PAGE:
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A closer look at Jack Deye’s love for chess

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Jack Deye is an active member of the chess club. Photo by JH / Photo II

Senior Jack Deye, a member of the Gonzaga Chess club, won a championship match while on a zoom call and in the stands of a Gonzaga basketball game.  Playing the number three ranked chess player, Deye had no formal intention of winning and thought nothing of the game.  He surprised himself when he came out victorious.

Deye originally was introduced to chess in elementary school but started to play seriously in high school.  During COVID, one of Deye’s friends was consistently playing and got him hooked back on chess.  During COVID, Deye played a lot of chess and now has over 4900 games played.  He kept improving by analyzing his own games and watching YouTube lessons.  His determination and love for chess brought him to be one of the best chess players in the Gonzaga club.  In college, Deye would love to continue playing and would most definitely join his college’s chess club.

“Going into the match, I thought the whole situation of playing a chess game and being on a Zoom call in person at a basketball game was pretty funny, and I had a fairly carefree attitude,” Deye said. 

Deye believes that in any event or sport, especially in chess, the more a player stresses about a game the worse his outcome will be. He was expecting to lose as he was playing the number two player at the school that swept the entire league last year.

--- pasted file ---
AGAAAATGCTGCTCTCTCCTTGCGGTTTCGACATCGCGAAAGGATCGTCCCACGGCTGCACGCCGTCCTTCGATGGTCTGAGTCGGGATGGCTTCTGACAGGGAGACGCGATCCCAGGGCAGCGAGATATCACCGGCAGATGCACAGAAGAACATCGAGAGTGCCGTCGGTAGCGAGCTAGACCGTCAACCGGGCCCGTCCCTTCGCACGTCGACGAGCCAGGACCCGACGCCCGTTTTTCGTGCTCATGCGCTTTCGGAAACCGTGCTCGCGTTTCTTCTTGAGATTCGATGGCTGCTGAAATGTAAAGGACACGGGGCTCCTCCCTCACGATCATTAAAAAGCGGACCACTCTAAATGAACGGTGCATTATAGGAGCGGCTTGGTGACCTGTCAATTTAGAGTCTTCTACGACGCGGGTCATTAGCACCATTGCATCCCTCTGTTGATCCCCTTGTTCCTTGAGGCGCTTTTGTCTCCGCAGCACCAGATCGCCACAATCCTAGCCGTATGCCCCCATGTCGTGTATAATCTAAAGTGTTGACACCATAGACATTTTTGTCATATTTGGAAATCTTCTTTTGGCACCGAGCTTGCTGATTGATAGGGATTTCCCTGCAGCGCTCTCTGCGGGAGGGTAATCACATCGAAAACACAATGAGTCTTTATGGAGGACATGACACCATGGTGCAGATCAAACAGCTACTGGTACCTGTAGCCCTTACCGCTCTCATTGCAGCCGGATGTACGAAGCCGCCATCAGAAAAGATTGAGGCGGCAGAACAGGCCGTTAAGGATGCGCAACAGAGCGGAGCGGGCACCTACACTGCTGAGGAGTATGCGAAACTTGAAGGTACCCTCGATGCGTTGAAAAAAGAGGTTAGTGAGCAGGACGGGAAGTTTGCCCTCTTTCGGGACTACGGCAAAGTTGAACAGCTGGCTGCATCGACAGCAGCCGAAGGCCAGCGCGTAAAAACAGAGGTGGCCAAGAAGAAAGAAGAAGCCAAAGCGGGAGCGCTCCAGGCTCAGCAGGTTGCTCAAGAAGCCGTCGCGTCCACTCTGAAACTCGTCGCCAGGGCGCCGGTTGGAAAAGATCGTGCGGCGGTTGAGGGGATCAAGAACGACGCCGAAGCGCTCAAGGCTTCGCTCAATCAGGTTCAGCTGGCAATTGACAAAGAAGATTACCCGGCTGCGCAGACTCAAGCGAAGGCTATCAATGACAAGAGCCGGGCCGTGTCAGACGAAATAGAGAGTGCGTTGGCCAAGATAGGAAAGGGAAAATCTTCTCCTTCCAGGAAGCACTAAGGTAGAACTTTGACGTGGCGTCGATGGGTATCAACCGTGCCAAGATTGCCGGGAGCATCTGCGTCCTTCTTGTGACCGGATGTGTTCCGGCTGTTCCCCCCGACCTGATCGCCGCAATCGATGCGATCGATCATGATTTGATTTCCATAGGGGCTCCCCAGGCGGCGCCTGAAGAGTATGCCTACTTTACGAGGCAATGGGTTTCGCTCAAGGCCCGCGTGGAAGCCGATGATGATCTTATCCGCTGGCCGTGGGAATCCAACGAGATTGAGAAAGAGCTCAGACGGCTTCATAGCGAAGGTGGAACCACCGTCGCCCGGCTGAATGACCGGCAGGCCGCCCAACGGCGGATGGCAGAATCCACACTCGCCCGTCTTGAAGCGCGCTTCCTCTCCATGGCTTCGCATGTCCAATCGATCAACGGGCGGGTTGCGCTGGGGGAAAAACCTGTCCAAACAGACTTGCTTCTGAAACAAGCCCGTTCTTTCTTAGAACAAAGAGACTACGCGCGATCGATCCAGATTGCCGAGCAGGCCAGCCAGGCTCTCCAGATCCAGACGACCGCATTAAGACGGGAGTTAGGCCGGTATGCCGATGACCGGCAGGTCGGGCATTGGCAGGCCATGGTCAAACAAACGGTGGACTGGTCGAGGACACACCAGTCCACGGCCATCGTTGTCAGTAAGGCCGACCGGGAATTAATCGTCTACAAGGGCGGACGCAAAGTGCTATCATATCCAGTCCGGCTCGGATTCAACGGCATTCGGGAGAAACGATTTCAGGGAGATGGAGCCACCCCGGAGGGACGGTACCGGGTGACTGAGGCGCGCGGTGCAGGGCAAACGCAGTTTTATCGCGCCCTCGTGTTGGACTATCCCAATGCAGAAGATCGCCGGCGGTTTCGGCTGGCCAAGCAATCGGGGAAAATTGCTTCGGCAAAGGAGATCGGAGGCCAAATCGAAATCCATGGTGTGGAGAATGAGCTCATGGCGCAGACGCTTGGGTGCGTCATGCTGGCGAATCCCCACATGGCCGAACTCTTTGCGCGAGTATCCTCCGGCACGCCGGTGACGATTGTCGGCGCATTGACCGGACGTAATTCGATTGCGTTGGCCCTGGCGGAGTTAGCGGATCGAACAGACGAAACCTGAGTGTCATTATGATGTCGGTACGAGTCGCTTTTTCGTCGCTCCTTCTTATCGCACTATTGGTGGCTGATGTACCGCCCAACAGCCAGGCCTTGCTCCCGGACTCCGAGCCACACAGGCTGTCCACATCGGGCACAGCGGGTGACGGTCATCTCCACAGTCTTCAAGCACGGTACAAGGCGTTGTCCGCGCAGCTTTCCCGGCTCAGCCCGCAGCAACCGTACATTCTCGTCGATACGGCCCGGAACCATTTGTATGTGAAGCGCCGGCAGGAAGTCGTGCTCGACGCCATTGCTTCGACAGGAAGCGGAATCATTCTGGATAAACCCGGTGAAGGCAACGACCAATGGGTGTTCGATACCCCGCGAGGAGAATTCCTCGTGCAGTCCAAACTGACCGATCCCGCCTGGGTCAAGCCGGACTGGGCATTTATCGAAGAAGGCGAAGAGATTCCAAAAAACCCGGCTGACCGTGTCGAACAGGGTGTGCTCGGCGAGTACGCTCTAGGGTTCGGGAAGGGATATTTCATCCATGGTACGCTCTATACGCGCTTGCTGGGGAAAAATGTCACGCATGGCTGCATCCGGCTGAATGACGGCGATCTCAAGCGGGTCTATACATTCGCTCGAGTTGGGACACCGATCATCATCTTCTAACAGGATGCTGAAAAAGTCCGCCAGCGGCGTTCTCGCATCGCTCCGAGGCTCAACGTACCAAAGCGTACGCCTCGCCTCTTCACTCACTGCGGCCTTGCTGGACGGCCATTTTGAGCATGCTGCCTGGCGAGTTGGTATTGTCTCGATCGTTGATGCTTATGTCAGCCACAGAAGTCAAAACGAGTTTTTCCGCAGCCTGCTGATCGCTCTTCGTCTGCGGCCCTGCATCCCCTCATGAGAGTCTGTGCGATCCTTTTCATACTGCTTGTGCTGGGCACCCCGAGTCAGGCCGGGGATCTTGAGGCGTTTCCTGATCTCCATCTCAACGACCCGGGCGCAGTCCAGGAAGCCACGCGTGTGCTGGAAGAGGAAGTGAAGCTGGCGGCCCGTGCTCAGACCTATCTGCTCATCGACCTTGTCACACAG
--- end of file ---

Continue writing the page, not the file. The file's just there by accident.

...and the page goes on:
“The only way I can really describe the win was a swindle; somehow my playing style encouraged him to blunder,” Deye said. 

This put Deye in a position for him to win or at least in an easily drawn position.  He particularly felt good about the win because, in the organizers’ mandatory Zoom call, the opponent was trying to say that he should have won off a technicality because of the fact that Jack didn’t join the call at exactly 7:30 p.m. He was trying to get Deye on a technicality saying that he forfeited, so to win this game for Deye and Gonzaga felt amazing.  Although Jack had a surprising win and possesses a lot of talent surrounding his chess play, Mr. Beaulieu, one of the co-moderators of the Chess Club, believes that Jack “is not the best player in the club.”  Deye still has room for improvement, which is why he typically plays “second board.”  Rhett Barand, a junior in the chess club, holds that number one spot, ensuring Gonzaga can stay competitive in chess in the future.   

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